A look at what happened last year. One thing that didn’t happen was the end of the pandemic.
Despite people telling you it’s just like flu, Covid had far greater impact on illness, hospitals and deaths than flu. Up to December 2021, it was very rare that more than 2% of population had Covid at any one time. 2022 blew that out of the water. For 38 out of 52 weeks, Covid prevalence was higher than 2%. We had five distinct waves – and three waves where more than 1 in 20 were infected at the peak.
Up to 2022, it was children who had highest infection rates in every wave, especially those in secondary school in autumn 2021 (remember the late vaccination rollout?). The first half of 2022 saw mass infections in primary school children (the 5-11 vaccination rollout was also late). But in October and December 2022, the waves were driven by adults.
‘So what?’ you might say. What do infections matter in the age of vaccination? Vaccination made a massive difference, but the sheer millions of infections (and reinfections) meant many severe outcomes.
Since 2021, NHS England has collected data on people admitted to hospital, primarily for Covid. In 2021 it was around 75%. In 2022, with Omicron (together with vaccinations and previous infection) it was only 35%. Even so, 2022 saw around 135,000 admissions because of Covid. This figure dwarfed the number of admissions from flu. This is because five waves versus one wave in a year matters.
It’s not just the hospitalisations, spread out over five waves last year. The Office for National Statistics (ONS) recorded 33,000 deaths involving Covid in 2022. That’s a little under half of 2021 number. That represents a big reduction thanks to vaccinations but, nonetheless, tens of thousands died. The one positive is that deaths reduced as the booster programme was rolled out.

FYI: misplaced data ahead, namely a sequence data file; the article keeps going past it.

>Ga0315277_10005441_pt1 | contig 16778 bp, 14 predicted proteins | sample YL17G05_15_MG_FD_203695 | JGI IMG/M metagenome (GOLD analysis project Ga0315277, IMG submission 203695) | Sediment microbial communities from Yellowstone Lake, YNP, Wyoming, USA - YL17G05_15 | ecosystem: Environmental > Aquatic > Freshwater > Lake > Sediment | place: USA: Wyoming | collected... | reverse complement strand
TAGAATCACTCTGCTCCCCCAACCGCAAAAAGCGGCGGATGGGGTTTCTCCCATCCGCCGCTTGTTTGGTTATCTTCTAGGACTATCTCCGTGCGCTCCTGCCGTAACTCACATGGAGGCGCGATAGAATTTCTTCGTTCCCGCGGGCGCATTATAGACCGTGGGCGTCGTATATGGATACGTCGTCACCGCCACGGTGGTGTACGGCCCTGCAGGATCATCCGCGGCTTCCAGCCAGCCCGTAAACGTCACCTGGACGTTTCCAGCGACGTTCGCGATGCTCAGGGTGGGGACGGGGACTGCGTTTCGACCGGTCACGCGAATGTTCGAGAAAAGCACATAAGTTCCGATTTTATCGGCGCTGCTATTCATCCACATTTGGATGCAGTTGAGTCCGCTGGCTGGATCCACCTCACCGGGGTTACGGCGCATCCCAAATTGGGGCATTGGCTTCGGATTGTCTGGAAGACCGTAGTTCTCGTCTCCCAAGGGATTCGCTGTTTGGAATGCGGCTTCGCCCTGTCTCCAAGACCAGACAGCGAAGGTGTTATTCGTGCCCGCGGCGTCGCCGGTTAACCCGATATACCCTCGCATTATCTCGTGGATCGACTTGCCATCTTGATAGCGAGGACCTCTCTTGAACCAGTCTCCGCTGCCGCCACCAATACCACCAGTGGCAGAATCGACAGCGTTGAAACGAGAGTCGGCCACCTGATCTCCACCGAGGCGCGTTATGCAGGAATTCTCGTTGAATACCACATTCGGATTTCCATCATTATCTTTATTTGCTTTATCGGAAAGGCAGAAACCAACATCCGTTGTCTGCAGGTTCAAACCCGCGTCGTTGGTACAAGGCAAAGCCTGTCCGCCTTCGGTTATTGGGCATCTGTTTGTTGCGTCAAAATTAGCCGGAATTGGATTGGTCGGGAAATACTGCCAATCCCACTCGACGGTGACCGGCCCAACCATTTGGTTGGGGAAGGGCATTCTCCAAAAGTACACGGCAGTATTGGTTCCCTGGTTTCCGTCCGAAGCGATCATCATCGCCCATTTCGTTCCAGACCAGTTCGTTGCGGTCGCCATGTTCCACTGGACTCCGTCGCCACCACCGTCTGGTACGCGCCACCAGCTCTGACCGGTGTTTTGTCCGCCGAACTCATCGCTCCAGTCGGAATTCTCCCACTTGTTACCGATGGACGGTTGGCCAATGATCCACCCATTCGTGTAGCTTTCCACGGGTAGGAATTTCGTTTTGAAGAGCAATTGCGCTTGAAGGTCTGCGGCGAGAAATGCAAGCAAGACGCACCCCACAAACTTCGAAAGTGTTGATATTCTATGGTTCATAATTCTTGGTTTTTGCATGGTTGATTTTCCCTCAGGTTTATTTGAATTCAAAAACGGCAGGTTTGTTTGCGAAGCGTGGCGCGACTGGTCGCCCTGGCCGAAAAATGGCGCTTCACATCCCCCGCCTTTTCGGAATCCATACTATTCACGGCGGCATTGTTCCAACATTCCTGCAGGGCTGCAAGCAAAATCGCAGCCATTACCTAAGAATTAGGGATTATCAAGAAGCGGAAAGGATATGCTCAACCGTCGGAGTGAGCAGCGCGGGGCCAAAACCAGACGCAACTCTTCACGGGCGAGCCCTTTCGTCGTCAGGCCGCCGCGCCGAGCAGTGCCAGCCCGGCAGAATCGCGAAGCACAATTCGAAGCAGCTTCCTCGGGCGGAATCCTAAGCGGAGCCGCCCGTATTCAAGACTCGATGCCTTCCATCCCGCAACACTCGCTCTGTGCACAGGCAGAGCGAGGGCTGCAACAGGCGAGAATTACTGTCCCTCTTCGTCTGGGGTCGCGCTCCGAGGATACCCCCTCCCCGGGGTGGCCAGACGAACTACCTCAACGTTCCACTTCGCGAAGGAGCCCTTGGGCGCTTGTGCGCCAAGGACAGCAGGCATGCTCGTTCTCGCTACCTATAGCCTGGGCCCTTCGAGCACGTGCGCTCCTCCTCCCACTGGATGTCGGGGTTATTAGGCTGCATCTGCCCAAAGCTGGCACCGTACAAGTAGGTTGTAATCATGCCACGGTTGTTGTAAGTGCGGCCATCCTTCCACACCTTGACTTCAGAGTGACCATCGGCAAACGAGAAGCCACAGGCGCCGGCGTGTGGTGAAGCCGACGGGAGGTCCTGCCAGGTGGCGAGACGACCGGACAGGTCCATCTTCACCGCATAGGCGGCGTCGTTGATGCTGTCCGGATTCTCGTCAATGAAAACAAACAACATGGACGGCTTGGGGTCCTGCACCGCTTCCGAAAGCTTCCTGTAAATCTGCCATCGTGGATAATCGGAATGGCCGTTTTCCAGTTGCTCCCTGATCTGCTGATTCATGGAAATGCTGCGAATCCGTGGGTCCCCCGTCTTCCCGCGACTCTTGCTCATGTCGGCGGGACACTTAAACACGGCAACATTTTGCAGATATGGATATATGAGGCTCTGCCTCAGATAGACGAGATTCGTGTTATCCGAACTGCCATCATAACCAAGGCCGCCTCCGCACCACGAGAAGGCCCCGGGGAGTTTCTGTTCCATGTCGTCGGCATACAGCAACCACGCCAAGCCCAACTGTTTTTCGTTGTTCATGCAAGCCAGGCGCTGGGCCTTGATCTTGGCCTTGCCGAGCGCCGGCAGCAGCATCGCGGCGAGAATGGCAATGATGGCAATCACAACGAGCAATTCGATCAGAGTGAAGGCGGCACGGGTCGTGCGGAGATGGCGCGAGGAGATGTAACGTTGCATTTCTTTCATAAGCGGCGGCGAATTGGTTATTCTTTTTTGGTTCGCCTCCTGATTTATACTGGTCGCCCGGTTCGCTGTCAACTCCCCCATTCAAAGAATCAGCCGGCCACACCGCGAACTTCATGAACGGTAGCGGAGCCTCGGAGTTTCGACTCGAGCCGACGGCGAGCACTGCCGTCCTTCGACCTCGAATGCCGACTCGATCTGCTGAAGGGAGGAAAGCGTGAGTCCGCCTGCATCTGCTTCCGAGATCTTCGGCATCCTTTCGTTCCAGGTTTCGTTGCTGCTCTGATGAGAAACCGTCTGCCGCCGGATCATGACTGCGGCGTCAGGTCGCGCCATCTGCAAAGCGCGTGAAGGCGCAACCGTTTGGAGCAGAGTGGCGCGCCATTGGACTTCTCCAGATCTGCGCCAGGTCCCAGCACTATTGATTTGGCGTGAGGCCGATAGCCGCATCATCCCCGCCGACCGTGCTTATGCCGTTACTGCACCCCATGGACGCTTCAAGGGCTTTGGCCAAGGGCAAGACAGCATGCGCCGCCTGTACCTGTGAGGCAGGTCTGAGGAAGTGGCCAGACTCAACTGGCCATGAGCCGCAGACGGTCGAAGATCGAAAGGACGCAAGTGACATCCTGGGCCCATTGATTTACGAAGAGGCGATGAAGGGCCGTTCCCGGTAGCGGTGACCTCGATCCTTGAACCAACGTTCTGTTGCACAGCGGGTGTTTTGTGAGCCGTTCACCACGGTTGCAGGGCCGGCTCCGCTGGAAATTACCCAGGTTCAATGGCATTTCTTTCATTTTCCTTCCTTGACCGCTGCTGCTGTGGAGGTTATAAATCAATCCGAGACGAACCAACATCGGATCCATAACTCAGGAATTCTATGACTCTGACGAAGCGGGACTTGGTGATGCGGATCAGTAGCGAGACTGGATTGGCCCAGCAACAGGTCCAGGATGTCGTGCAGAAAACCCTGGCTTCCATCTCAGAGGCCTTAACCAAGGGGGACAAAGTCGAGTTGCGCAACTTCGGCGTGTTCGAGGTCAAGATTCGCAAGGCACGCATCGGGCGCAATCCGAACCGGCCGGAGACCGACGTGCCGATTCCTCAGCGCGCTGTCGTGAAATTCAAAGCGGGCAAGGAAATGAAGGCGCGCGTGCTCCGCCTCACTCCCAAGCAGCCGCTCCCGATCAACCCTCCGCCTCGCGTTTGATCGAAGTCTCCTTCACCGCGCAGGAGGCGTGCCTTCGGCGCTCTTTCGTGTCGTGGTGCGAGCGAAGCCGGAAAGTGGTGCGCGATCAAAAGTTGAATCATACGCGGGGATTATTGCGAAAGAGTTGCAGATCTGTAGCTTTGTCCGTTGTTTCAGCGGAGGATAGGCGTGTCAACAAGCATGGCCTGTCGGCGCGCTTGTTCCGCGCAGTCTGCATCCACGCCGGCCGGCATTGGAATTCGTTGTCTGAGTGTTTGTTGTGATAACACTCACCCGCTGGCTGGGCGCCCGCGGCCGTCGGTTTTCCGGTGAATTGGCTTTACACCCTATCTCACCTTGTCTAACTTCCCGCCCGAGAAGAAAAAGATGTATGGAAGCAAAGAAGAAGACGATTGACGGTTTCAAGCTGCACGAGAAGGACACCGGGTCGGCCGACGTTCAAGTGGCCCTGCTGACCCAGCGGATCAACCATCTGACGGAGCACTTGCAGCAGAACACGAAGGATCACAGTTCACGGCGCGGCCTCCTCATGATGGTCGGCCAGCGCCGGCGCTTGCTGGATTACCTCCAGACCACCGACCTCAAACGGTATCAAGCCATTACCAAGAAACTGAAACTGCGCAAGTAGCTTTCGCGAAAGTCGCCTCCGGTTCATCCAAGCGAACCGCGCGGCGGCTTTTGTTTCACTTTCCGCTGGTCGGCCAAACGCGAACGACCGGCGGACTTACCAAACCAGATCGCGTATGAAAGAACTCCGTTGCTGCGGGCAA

How does Covid compare to flu? Deaths involving either flu or pneumonia were much higher in 2022 (86,500) than those involving Covid (33,000). But most of these were pneumonia rather than flu (there was not much flu until November 2022). Plus most flu/pneumonia deaths were not directly due to the flu/pneumonia, unlike Covid. Only 25% of deaths involving flu/pneumonia are directly due to flu/pneumonia. For Covid, the percentage is 66%.
Of course it’s not just about acute illness. The sheer number of infections also resulted in hundreds of thousands developing long covid – with symptoms lasting at least 12 weeks. Currently there are almost two million people with Long Covid in England. At least 650,000 of them developed it in 2022.
So what did we do in 2022 to mitigate the spread and impact of coronavirus?
In 2021 we rolled out a mass vaccination effort. In 2022 we did a small spring booster and larger autumn booster campaign. It was much smaller vaccination programme than in 2021, with very little for children and nothing for adults under 50.
This means we enter 2023 with children very undervaccinated at all, and most adults under 50 with their last dose a year ago. The booster uptake in 50-60 year-olds was disappointing. Even the over 60s are now over 3 months out from last dose.
What about other mitigations?
Nothing. Instead we removed them. Self-isolation stopped, free tests stopped, masks stopped. There’s been minimal progress on cleaner indoor air, and access to antivirals, prophylactics and vaccines is restricted.
So 2022 was a year when the virus ran free with five waves, over 135,000 hospital admissions, 33,000 deaths and over 650,000 new people with Long Covid. It’s hardly the end of the pandemic. This has certainly contributed to the NHS crisis, as well as people leaving employment, leading to a record number of job vacancies.
We enter 2023 with a complex population immunity profile and a fast-evolving virus. Watch the latest Independent Sage (IS) for immunity discussion.
It would be nice to think we had a strategy for reducing transmission in 2023, particular one aimed at mitigating the airborne spread of Coronavirus and other viruses. Next week the IS panel will discuss airborne transmission and how we can get to cleaner indoor air.